Water Bath Canning - The Basics

Oh hey. This page is a brief overview of the basics of water bath canning (as opposed to pressure canning which is totally safe when done correctly but terrifying for some people). Read on below and feel free to ask questions in the comments.

This original source material is pulled from Slow Food Chicago's canning classes handouts.

Step-by-Step Water Heat Processing

(Do not skip a step. It is extremely important to ensure safe and sanitary home canning.)

Clean the jars and closures: Wash jars, lids, and screw bands in soapy water.  Discard any jars with nicks or cracks or uneven rim surface. (Washing the jars in the dishwasher also works)

Heat the Jars:  Put jars in large stock pot or canning pot, fill so that water covers the jars, cover the canner and simmer the water.  Do not bring to a boil.  Keep jars hot until use unless the recipe states otherwise.

Prepare closures: In a small saucepan, place flat lids, cover with hot (not boiling) water (new lids with BPA free rubber rings should not be boiled as the older flat lids were).  It is not necessary to heat the screw bands.  Keep lids hot until use.

Prepare recipe

Fill Jars: one jar at a time, take jar out of canner and dump water back into canner.  Ladle prepared food into jar (I like to use a funnel), leaving the amount of head space that the recipe calls for.  With a clean paper towel, clean around lid.  Using a magnetic lift lid from hot water and screw on with screw top.  Using your fingertips (not wrists) screw lid.  Over tightening may cause seal failure. Bang very lightly on surface to get out air bubbles.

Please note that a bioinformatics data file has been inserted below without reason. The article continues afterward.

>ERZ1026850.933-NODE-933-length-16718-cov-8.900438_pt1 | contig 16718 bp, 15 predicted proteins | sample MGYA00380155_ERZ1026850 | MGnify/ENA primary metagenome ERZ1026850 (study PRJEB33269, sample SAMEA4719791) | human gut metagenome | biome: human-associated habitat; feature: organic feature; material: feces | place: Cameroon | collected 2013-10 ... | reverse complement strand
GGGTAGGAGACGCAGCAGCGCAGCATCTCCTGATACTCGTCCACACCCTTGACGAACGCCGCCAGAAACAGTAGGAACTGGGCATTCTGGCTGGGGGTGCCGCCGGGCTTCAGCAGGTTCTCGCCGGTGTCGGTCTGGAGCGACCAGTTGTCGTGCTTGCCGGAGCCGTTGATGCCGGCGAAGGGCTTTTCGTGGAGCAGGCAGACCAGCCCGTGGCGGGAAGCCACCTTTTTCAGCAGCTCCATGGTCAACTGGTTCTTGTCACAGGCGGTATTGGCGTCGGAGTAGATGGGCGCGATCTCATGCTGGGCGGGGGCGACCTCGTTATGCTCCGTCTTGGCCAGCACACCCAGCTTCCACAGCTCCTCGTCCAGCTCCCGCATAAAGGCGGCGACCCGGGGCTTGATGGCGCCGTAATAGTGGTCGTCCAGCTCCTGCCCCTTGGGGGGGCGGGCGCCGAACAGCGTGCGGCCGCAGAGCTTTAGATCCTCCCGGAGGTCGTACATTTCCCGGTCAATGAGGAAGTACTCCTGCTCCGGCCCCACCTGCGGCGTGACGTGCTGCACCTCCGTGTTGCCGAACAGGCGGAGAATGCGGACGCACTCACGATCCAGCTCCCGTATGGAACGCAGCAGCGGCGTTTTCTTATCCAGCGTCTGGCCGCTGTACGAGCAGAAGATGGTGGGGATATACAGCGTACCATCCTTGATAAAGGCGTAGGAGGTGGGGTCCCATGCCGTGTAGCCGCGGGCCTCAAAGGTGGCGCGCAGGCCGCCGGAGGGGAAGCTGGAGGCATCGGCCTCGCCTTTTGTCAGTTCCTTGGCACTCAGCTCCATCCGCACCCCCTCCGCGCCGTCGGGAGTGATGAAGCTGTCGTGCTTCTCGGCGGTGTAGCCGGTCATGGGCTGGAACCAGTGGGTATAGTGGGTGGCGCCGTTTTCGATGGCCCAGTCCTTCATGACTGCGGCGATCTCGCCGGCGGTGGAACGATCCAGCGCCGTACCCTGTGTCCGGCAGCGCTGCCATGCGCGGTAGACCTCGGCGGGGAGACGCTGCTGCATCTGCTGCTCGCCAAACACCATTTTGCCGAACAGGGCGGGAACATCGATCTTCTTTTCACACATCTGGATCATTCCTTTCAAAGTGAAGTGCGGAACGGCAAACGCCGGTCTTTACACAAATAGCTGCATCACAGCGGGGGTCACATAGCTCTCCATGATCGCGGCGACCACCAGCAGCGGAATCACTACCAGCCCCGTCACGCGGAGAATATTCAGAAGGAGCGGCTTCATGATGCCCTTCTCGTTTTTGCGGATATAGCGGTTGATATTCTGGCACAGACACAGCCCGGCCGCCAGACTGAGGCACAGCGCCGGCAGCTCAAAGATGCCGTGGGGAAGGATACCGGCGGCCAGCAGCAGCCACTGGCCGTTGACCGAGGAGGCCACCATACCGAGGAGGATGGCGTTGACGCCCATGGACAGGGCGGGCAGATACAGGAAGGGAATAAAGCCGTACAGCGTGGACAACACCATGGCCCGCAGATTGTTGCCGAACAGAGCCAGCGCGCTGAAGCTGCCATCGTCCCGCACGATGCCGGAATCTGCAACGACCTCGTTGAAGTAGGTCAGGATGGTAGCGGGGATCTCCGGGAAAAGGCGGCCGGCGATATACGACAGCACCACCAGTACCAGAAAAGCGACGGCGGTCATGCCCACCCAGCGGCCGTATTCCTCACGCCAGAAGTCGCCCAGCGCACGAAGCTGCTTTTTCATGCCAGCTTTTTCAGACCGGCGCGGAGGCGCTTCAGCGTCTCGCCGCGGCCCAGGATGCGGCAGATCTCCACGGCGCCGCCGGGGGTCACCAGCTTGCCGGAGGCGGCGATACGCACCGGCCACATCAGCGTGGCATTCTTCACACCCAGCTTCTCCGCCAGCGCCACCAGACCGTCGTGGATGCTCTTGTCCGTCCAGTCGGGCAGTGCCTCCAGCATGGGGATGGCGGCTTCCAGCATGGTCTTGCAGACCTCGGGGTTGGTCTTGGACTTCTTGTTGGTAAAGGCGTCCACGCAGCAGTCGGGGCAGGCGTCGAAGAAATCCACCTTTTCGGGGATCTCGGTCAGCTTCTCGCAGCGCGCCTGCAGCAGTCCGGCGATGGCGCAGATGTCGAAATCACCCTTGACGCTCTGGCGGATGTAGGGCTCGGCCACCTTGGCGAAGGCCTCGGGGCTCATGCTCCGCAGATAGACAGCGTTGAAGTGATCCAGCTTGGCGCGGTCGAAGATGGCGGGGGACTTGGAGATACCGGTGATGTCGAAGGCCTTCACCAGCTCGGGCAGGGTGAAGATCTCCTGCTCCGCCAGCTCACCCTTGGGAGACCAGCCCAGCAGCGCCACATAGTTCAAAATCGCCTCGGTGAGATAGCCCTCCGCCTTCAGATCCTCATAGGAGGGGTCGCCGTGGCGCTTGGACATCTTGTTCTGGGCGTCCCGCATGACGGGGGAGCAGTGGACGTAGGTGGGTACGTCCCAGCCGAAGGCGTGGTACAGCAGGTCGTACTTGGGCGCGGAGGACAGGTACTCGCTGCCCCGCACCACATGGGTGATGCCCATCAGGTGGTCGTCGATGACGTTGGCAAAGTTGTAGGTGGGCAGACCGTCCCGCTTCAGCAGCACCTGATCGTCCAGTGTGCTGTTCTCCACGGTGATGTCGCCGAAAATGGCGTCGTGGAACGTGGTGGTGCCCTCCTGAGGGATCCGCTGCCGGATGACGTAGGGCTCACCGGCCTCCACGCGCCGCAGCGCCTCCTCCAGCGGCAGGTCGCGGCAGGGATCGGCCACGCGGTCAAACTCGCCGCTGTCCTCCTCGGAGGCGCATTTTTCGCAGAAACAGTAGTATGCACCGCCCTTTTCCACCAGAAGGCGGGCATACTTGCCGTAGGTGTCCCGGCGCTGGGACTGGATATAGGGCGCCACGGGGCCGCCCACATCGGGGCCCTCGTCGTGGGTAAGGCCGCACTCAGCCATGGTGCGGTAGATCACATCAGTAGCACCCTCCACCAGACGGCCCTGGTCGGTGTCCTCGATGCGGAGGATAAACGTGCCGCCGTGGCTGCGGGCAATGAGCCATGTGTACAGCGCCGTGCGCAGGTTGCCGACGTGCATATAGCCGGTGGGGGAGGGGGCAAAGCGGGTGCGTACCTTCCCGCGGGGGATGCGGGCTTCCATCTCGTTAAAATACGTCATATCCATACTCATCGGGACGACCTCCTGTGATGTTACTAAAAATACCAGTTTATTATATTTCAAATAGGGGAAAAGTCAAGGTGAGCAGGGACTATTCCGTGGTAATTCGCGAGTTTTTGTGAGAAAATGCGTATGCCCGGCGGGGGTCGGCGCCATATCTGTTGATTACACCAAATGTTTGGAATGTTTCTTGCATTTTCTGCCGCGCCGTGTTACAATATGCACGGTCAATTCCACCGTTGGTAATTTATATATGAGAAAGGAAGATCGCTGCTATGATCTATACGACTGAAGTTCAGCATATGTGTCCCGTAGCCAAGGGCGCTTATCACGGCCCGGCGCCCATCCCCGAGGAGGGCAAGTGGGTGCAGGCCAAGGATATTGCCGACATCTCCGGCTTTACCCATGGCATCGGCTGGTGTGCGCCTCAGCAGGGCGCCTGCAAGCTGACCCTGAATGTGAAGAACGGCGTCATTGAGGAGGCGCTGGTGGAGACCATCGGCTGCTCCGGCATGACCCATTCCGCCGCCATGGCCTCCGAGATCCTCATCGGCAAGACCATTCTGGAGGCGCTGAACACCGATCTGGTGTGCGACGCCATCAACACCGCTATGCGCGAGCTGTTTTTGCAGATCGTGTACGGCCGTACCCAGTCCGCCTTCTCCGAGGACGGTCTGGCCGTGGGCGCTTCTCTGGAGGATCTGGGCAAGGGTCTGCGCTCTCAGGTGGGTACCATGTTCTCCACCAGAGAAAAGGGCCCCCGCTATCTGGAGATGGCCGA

Heat process the jars: Put full jars back in canner, fill with water  to 1 inch above jars, once the water is boiling see recipe for specified processing time.  (I usually keep a kettle of water ready to top off the water if necessary)

Cool Jars: turn off heat and let jars sit for five minutes. Place the jars carefully in a box or pan lined with a towel to insulate the jars for the next 24 hours. Try not to disturb them.

Check Your Jars: After 24 hours, check to see that the jar is vacuum sealed (there should be a u-shaped dent on top of the jar.  If it has not sealed, refrigerate and eat promptly with-in two weeks.  Be sure to date your food, and if sealed properly, it can be stored in a cool dark cabinet for one year. Remove the ring during storage.